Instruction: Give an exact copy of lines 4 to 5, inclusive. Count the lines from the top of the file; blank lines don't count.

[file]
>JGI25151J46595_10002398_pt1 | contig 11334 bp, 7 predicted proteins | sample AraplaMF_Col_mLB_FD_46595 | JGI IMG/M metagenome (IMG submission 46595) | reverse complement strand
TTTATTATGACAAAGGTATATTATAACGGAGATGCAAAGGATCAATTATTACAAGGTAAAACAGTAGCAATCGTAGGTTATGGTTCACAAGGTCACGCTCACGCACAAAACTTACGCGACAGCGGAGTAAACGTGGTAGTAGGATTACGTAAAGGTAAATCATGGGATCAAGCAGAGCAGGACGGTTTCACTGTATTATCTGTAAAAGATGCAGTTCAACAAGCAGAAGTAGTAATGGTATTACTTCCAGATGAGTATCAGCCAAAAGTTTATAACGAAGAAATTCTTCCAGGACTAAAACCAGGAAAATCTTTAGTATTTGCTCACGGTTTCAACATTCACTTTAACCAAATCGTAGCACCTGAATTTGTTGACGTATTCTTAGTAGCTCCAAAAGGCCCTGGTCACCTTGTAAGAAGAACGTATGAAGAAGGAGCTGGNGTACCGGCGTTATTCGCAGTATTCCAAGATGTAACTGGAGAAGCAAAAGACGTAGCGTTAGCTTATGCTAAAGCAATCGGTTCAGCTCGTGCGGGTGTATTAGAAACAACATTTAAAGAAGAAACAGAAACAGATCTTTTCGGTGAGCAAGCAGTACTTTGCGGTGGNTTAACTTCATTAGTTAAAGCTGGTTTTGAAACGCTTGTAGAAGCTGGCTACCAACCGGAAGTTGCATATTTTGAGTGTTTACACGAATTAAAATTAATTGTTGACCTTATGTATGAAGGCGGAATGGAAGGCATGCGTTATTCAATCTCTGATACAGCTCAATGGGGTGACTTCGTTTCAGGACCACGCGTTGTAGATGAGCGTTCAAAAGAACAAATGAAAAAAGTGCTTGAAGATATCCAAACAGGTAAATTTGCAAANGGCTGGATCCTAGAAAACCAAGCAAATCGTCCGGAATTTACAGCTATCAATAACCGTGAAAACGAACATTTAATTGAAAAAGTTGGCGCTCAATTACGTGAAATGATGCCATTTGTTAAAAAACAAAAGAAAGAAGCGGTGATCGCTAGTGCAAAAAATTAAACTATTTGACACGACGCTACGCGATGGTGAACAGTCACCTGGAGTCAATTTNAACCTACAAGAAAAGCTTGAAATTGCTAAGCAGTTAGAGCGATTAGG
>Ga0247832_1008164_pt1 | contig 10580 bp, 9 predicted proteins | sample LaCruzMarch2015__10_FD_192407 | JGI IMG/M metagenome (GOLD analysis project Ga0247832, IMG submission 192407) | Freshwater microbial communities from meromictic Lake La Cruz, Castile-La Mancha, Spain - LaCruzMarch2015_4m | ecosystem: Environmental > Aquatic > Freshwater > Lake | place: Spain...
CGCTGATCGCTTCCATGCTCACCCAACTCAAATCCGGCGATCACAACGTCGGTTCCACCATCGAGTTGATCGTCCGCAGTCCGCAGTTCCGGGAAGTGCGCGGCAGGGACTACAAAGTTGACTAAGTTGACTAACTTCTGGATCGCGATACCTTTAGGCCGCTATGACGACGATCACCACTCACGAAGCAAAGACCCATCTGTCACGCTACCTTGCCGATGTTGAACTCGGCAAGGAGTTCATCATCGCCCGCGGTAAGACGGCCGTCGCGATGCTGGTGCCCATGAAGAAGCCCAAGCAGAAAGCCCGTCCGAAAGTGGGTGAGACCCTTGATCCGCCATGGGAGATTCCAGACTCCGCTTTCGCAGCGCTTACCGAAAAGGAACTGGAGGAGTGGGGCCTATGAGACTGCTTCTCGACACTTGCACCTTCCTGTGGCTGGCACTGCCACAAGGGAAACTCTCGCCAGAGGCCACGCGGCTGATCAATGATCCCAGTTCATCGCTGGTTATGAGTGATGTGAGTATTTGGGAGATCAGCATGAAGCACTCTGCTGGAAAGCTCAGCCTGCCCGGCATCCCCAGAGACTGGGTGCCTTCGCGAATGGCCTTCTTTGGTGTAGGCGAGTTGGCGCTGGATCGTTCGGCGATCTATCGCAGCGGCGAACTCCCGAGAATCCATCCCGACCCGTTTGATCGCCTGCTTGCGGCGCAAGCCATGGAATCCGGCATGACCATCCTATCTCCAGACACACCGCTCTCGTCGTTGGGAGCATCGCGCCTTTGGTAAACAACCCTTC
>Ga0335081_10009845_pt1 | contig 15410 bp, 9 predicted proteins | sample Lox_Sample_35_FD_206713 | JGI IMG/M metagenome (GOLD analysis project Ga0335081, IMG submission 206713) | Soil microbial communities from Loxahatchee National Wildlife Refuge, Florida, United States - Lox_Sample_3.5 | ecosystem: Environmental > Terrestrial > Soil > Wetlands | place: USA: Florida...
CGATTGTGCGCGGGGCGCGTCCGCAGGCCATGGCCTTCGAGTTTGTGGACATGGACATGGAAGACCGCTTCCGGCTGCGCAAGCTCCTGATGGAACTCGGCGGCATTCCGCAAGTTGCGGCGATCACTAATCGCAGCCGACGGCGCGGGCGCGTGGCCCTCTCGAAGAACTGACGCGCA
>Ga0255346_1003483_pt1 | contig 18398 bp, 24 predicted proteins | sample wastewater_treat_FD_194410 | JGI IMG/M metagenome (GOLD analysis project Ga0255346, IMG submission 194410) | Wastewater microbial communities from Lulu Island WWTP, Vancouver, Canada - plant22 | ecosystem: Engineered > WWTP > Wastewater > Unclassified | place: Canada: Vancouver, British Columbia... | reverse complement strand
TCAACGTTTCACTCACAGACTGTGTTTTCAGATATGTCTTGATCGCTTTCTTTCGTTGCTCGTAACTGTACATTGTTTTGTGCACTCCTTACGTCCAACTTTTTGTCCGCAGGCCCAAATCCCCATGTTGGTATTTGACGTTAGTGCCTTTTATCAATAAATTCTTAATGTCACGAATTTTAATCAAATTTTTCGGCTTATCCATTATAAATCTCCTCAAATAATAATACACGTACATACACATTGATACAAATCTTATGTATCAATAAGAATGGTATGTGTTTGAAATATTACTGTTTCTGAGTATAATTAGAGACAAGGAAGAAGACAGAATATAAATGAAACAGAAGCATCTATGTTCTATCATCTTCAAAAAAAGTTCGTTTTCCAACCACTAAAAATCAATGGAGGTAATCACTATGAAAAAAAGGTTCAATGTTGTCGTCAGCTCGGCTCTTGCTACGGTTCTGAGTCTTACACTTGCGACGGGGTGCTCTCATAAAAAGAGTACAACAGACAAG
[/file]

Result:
CGCTGATCGCTTCCATGCTCACCCAACTCAAATCCGGCGATCACAACGTCGGTTCCACCATCGAGTTGATCGTCCGCAGTCCGCAGTTCCGGGAAGTGCGCGGCAGGGACTACAAAGTTGACTAAGTTGACTAACTTCTGGATCGCGATACCTTTAGGCCGCTATGACGACGATCACCACTCACGAAGCAAAGACCCATCTGTCACGCTACCTTGCCGATGTTGAACTCGGCAAGGAGTTCATCATCGCCCGCGGTAAGACGGCCGTCGCGATGCTGGTGCCCATGAAGAAGCCCAAGCAGAAAGCCCGTCCGAAAGTGGGTGAGACCCTTGATCCGCCATGGGAGATTCCAGACTCCGCTTTCGCAGCGCTTACCGAAAAGGAACTGGAGGAGTGGGGCCTATGAGACTGCTTCTCGACACTTGCACCTTCCTGTGGCTGGCACTGCCACAAGGGAAACTCTCGCCAGAGGCCACGCGGCTGATCAATGATCCCAGTTCATCGCTGGTTATGAGTGATGTGAGTATTTGGGAGATCAGCATGAAGCACTCTGCTGGAAAGCTCAGCCTGCCCGGCATCCCCAGAGACTGGGTGCCTTCGCGAATGGCCTTCTTTGGTGTAGGCGAGTTGGCGCTGGATCGTTCGGCGATCTATCGCAGCGGCGAACTCCCGAGAATCCATCCCGACCCGTTTGATCGCCTGCTTGCGGCGCAAGCCATGGAATCCGGCATGACCATCCTATCTCCAGACACACCGCTCTCGTCGTTGGGAGCATCGCGCCTTTGGTAAACAACCCTTC
>Ga0335081_10009845_pt1 | contig 15410 bp, 9 predicted proteins | sample Lox_Sample_35_FD_206713 | JGI IMG/M metagenome (GOLD analysis project Ga0335081, IMG submission 206713) | Soil microbial communities from Loxahatchee National Wildlife Refuge, Florida, United States - Lox_Sample_3.5 | ecosystem: Environmental > Terrestrial > Soil > Wetlands | place: USA: Florida...